5 Ways to Attain Your New Year's Career Resolutions | Careers

5 Ways to Attain Your New Year's Career Resolutions | Careers

Published January 12, 2009

If I had to guess, I would bet that at least once in years past, come Jan. 1, you've resolved to lose weight, be more organized, spend less and save more, find a better job, or simply be a better person.

Yes, people love to make New Year's resolutions. Perhaps more than that, people love to break them.

People often give up on their resolutions after the first setback. They get frustrated that they messed up, but what most people don't realize is that messing up is part of the process. Things happen. The key is to stop beating yourself up about it and get back on track as soon as possible.

Ultimately, everyone wants to achieve their aspirations in the New Year and make a positive change in some aspect of their lives. With the current dismal state of our economy, perhaps one of the most important areas people should look to make a change this New Year is professionally.


Five tips for resolution success

1.      Eat the frog: "Mark Twain said if you eat a frog first thing in the morning that will probably be the worst thing you do all day. So, start your day by tackling an important task, especially if it is a task you aren't crazy about." 

2.      Concrastinate: "If procrastinating means putting things off, concrastinate should be doing things immediately. Work in 15 minute increments. If there is a task you don't like, set a timer and do it for 15 minutes. At the end of 15 minutes, you will be amazed at how much you've accomplished. At that point, either stop or if you have built up some momentum, keep going."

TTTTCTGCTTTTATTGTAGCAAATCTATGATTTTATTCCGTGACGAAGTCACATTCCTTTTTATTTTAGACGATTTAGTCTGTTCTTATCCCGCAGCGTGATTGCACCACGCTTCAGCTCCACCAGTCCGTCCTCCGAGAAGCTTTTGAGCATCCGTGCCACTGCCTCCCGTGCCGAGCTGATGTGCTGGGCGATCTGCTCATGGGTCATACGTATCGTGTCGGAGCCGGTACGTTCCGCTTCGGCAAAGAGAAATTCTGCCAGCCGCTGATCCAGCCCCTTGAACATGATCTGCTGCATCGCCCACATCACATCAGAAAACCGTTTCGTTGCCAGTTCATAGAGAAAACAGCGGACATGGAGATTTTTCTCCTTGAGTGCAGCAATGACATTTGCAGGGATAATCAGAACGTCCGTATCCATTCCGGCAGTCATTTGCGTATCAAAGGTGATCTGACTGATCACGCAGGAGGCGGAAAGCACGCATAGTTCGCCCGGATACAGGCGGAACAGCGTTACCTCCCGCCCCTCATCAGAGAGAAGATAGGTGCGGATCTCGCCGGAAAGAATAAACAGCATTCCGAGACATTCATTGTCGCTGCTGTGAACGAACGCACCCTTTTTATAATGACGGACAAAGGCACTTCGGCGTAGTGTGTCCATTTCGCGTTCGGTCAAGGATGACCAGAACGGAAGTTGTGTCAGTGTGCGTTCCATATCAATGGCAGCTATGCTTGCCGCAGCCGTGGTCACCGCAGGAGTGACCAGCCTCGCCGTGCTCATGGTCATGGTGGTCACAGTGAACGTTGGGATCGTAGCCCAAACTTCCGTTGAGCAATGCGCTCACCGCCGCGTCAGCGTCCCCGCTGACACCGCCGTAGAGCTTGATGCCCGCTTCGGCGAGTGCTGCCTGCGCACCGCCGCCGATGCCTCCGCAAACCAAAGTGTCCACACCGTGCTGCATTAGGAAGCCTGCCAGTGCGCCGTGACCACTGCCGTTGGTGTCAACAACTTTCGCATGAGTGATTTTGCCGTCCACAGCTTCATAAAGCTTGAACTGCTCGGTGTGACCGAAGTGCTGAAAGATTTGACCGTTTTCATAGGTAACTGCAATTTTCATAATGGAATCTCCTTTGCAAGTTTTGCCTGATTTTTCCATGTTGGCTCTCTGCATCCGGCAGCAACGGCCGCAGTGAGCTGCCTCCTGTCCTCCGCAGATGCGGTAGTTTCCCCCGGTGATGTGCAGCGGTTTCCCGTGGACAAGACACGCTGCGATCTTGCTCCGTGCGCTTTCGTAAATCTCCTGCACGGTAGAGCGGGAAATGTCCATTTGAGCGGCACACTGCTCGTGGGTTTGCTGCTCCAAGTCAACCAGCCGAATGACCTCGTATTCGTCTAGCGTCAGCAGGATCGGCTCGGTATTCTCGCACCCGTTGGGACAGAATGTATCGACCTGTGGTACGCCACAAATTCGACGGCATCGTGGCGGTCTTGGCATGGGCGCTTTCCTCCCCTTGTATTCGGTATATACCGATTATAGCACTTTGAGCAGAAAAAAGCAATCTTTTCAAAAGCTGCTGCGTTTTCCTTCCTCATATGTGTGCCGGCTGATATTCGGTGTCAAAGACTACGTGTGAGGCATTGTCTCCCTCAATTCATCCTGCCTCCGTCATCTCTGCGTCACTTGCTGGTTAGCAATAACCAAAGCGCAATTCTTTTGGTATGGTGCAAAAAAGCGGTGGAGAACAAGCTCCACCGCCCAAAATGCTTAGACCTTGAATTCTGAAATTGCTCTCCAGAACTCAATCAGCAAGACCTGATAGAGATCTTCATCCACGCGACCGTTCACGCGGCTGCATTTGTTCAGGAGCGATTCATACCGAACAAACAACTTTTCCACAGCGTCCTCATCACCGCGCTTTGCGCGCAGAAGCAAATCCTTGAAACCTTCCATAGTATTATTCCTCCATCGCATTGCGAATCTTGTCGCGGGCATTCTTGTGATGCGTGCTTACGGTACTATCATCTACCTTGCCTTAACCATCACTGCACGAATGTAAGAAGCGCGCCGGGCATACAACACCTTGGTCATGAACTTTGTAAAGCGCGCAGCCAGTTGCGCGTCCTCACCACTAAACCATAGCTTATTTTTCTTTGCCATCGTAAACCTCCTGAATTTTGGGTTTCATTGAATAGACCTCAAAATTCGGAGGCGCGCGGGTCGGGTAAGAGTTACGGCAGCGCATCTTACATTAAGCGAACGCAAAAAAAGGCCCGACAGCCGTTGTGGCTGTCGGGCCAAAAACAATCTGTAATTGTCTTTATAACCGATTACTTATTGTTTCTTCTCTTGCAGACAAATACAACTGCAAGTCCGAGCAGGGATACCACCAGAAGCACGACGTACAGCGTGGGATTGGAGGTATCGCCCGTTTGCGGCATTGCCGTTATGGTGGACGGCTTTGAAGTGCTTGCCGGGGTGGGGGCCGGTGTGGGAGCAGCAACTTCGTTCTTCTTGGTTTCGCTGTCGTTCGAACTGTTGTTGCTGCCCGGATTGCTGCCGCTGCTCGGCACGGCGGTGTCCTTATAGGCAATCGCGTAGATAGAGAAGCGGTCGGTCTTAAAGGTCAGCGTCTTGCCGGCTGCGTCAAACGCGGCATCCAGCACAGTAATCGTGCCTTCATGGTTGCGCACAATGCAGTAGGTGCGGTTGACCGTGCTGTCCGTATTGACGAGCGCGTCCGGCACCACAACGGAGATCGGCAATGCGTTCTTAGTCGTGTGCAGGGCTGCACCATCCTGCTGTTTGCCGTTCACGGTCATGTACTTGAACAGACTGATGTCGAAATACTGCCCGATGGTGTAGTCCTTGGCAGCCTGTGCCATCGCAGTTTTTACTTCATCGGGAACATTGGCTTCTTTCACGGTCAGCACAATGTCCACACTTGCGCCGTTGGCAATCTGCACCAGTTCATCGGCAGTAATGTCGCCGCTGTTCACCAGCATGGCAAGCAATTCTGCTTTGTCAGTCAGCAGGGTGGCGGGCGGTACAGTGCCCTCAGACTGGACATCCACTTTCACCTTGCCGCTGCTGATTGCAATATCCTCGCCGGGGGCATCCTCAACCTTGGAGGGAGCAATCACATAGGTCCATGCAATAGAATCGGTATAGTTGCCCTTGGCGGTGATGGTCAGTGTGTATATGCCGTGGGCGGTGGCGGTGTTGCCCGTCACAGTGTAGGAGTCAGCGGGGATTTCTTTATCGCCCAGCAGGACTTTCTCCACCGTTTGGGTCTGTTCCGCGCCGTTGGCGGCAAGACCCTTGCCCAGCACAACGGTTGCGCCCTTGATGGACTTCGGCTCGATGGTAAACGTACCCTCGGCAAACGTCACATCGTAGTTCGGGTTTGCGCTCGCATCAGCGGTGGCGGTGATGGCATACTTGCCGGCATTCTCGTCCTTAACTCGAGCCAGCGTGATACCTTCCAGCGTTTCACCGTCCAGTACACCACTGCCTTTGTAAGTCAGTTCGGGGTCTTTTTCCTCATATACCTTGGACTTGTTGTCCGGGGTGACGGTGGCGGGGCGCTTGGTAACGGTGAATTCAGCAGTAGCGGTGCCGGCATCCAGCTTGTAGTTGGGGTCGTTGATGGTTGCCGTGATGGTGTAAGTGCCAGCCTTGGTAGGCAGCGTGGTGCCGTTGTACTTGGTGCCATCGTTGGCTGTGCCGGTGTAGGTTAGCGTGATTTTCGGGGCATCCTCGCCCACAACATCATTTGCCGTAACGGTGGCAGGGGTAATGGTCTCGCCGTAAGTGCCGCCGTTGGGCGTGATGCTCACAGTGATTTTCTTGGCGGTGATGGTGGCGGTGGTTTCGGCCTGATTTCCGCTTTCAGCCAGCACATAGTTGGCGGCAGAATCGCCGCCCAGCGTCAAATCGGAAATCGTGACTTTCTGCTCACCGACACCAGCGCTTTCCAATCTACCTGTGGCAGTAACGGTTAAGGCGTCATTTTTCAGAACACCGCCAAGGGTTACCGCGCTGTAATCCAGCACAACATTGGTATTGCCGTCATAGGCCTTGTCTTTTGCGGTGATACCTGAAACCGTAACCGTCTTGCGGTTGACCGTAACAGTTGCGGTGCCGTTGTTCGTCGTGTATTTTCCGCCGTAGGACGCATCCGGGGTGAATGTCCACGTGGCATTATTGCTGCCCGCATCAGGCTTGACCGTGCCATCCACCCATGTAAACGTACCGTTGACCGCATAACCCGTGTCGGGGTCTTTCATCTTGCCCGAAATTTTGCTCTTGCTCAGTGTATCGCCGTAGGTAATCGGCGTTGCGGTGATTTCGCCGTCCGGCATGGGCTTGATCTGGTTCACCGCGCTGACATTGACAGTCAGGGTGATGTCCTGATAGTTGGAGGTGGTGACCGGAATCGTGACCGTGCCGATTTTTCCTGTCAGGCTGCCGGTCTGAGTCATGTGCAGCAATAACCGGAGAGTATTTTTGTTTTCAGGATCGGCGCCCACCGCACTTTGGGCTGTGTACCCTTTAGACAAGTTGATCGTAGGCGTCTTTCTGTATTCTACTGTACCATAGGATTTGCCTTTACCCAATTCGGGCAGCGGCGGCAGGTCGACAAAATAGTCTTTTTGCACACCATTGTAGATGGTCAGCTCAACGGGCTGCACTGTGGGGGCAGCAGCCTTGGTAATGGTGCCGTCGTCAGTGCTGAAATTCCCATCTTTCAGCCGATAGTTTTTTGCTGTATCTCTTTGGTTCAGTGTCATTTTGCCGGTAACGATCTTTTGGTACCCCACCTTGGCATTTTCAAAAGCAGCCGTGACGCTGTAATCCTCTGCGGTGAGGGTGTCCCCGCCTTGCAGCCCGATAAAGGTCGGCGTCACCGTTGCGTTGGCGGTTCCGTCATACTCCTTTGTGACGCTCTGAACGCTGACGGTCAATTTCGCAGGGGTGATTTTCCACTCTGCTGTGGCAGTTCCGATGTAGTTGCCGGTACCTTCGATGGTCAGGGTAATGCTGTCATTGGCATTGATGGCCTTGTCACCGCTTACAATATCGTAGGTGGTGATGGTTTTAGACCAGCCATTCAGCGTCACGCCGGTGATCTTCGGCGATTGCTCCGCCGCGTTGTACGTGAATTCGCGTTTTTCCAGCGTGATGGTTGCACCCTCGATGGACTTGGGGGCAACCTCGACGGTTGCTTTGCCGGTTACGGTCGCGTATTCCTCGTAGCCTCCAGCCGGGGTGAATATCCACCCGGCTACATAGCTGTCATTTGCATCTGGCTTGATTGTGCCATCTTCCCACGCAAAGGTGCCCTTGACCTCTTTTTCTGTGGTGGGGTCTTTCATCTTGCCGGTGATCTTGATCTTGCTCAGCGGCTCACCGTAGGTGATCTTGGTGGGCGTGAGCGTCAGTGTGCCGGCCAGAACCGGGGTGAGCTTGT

3.      Nix the multitasking: "We pride ourselves on being able to do two, three or four things at once, and that is fine if the activities are fairly simple, like stuffing envelopes while on a conference call or eating lunch while reading e-mail. But if at least one of the tasks is more complicated, like putting together a PowerPoint or writing a report, then it deserves your full attention. Set aside a period of time that you can devote to that one task. You will make fewer mistakes and get more done in less time."

4.      Buddy up: "If your resolution is to do something simple like eat lunch away from your desk or go for a walk on your break time or keep your desk clean, make a pact with a co-worker who has a similar goal. Support each other in keeping your resolutions."

5.      Plan it: "A few minutes of planning can save you hours of time. Either first thing in the morning or at the end of the day, take a few minutes to plan. It doesn't have to be a long formal process, just jot down the things you want to do that day (or the next if you do this at the end of the day)."


Written by CareerBuilder.com


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